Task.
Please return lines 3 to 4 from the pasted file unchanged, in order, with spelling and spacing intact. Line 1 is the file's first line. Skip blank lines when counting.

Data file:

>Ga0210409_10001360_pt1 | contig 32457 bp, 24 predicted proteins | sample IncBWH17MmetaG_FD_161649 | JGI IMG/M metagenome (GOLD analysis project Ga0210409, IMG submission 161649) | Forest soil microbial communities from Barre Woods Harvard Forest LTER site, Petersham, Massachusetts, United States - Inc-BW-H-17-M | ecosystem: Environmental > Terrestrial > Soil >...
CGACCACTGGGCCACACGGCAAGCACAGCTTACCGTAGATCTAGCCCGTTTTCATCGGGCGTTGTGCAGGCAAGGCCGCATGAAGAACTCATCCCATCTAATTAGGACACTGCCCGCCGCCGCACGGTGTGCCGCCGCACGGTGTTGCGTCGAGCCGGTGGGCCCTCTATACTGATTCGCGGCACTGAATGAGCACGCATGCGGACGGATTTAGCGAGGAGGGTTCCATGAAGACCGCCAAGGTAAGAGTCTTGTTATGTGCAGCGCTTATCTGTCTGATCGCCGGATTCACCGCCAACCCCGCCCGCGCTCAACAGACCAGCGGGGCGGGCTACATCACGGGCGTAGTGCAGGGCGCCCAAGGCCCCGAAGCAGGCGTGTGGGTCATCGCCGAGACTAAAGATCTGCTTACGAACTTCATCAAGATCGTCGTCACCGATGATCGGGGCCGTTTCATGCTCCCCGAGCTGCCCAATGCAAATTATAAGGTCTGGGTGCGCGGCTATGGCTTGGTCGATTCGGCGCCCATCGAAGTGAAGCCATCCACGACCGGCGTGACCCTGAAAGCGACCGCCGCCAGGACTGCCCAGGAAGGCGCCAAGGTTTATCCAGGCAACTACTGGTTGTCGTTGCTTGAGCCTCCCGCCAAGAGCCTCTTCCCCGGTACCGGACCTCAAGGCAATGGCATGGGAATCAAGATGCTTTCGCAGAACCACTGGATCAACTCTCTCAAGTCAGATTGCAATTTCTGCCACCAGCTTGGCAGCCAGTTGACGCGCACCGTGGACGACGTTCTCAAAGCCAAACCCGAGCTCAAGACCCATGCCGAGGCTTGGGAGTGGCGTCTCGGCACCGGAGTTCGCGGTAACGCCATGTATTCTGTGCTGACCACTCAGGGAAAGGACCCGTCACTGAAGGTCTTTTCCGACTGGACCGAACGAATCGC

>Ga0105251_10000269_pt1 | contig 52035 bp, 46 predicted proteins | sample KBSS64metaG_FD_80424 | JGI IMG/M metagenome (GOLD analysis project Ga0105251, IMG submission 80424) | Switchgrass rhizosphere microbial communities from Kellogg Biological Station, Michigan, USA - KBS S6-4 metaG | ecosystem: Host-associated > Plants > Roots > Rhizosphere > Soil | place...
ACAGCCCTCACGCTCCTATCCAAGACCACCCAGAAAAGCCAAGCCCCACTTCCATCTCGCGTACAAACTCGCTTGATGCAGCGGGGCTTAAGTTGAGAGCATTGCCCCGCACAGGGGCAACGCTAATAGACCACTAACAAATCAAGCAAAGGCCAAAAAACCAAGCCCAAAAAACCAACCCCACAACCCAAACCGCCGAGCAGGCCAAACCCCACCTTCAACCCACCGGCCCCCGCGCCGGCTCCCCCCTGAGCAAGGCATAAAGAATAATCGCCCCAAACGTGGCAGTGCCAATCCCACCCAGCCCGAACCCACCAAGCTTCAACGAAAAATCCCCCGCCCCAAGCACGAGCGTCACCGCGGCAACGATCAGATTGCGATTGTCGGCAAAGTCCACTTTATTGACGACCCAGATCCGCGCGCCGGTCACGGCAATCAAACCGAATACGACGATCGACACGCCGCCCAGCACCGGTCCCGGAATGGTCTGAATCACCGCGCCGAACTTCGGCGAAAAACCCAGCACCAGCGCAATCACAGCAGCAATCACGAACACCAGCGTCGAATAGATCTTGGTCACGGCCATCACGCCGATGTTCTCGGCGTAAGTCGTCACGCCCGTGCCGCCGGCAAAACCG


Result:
>Ga0105251_10000269_pt1 | contig 52035 bp, 46 predicted proteins | sample KBSS64metaG_FD_80424 | JGI IMG/M metagenome (GOLD analysis project Ga0105251, IMG submission 80424) | Switchgrass rhizosphere microbial communities from Kellogg Biological Station, Michigan, USA - KBS S6-4 metaG | ecosystem: Host-associated > Plants > Roots > Rhizosphere > Soil | place...
ACAGCCCTCACGCTCCTATCCAAGACCACCCAGAAAAGCCAAGCCCCACTTCCATCTCGCGTACAAACTCGCTTGATGCAGCGGGGCTTAAGTTGAGAGCATTGCCCCGCACAGGGGCAACGCTAATAGACCACTAACAAATCAAGCAAAGGCCAAAAAACCAAGCCCAAAAAACCAACCCCACAACCCAAACCGCCGAGCAGGCCAAACCCCACCTTCAACCCACCGGCCCCCGCGCCGGCTCCCCCCTGAGCAAGGCATAAAGAATAATCGCCCCAAACGTGGCAGTGCCAATCCCACCCAGCCCGAACCCACCAAGCTTCAACGAAAAATCCCCCGCCCCAAGCACGAGCGTCACCGCGGCAACGATCAGATTGCGATTGTCGGCAAAGTCCACTTTATTGACGACCCAGATCCGCGCGCCGGTCACGGCAATCAAACCGAATACGACGATCGACACGCCGCCCAGCACCGGTCCCGGAATGGTCTGAATCACCGCGCCGAACTTCGGCGAAAAACCCAGCACCAGCGCAATCACAGCAGCAATCACGAACACCAGCGTCGAATAGATCTTGGTCACGGCCATCACGCCGATGTTCTCGGCGTAAGTCGTCACGCCCGTGCCGCCGGCAAAACCG